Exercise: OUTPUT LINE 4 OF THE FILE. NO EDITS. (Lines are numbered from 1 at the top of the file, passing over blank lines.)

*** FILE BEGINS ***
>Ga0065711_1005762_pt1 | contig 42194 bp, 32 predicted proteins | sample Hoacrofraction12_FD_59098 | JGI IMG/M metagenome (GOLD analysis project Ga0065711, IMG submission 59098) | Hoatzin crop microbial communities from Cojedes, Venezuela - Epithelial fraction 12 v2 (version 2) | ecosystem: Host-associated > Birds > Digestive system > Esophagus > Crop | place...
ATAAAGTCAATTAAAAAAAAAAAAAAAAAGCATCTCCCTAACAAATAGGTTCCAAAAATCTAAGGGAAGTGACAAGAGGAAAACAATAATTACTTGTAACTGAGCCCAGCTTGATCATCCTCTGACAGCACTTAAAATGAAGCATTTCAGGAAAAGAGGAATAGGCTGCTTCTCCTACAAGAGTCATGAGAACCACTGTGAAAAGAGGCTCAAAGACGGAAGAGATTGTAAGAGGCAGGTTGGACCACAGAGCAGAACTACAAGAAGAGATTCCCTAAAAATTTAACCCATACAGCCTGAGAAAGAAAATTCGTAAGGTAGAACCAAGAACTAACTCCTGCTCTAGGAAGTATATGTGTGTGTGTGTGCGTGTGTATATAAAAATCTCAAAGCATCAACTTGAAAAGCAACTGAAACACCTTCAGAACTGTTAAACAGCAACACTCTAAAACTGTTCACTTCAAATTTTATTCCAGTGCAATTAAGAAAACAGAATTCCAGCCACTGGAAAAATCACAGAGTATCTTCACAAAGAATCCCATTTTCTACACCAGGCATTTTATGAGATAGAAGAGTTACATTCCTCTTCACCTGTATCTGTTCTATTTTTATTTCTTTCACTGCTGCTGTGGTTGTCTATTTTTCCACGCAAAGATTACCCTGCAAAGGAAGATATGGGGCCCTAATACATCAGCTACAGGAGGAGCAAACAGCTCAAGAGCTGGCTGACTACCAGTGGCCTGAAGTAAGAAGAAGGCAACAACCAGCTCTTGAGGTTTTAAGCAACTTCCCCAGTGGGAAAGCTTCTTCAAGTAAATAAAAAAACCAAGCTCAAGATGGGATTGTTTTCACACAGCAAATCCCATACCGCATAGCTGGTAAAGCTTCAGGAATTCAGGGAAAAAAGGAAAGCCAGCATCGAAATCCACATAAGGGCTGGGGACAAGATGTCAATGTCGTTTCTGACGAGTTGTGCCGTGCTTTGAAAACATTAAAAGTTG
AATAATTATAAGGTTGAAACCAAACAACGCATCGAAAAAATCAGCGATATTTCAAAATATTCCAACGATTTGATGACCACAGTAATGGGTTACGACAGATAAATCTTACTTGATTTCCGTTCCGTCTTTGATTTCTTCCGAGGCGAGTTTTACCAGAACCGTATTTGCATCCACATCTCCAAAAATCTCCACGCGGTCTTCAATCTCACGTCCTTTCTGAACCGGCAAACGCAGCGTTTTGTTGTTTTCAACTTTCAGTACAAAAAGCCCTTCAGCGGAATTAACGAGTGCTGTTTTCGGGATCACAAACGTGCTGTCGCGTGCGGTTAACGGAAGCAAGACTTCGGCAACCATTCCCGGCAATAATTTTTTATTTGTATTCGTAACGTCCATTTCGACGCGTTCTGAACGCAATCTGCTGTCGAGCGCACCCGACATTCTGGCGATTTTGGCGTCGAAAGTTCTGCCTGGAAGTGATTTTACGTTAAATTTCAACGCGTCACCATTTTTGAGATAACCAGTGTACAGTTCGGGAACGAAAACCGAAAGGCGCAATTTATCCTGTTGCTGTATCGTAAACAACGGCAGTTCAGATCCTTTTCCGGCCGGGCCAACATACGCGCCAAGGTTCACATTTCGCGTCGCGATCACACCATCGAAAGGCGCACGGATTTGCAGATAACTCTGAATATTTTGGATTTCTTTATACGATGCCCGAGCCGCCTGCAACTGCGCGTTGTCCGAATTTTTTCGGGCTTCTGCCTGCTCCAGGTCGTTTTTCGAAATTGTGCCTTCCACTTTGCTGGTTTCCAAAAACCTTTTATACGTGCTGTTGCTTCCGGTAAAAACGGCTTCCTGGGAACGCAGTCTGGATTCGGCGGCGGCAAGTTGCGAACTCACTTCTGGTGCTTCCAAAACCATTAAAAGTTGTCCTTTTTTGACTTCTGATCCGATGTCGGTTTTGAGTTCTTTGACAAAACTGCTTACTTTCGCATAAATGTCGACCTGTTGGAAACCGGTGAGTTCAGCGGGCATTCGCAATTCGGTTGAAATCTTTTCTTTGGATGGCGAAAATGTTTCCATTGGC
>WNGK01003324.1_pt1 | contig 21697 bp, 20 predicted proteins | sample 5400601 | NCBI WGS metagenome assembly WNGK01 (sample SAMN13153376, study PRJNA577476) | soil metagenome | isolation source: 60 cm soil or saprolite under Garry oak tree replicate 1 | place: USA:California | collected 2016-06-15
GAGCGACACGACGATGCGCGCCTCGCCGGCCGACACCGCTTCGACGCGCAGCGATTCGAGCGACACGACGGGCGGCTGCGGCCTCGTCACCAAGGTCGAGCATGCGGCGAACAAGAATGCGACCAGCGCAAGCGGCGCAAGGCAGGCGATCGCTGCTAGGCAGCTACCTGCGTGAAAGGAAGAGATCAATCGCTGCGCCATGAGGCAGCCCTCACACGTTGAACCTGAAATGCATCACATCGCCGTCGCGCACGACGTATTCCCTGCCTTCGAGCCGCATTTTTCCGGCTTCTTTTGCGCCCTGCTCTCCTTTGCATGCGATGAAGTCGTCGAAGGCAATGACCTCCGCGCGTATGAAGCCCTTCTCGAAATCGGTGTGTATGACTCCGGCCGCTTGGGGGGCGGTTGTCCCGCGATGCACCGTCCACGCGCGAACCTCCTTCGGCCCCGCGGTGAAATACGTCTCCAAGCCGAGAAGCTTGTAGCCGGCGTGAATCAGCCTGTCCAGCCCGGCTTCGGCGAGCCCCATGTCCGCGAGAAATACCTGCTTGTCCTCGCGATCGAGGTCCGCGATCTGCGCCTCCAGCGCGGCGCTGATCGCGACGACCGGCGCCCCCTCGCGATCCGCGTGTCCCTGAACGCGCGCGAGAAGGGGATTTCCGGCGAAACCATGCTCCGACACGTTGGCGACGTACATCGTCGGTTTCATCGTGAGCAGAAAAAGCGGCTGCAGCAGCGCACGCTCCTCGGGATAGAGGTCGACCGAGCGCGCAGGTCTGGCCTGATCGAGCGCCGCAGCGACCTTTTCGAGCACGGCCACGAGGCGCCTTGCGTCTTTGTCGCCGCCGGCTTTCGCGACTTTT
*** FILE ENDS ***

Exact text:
>WNGK01003324.1_pt1 | contig 21697 bp, 20 predicted proteins | sample 5400601 | NCBI WGS metagenome assembly WNGK01 (sample SAMN13153376, study PRJNA577476) | soil metagenome | isolation source: 60 cm soil or saprolite under Garry oak tree replicate 1 | place: USA:California | collected 2016-06-15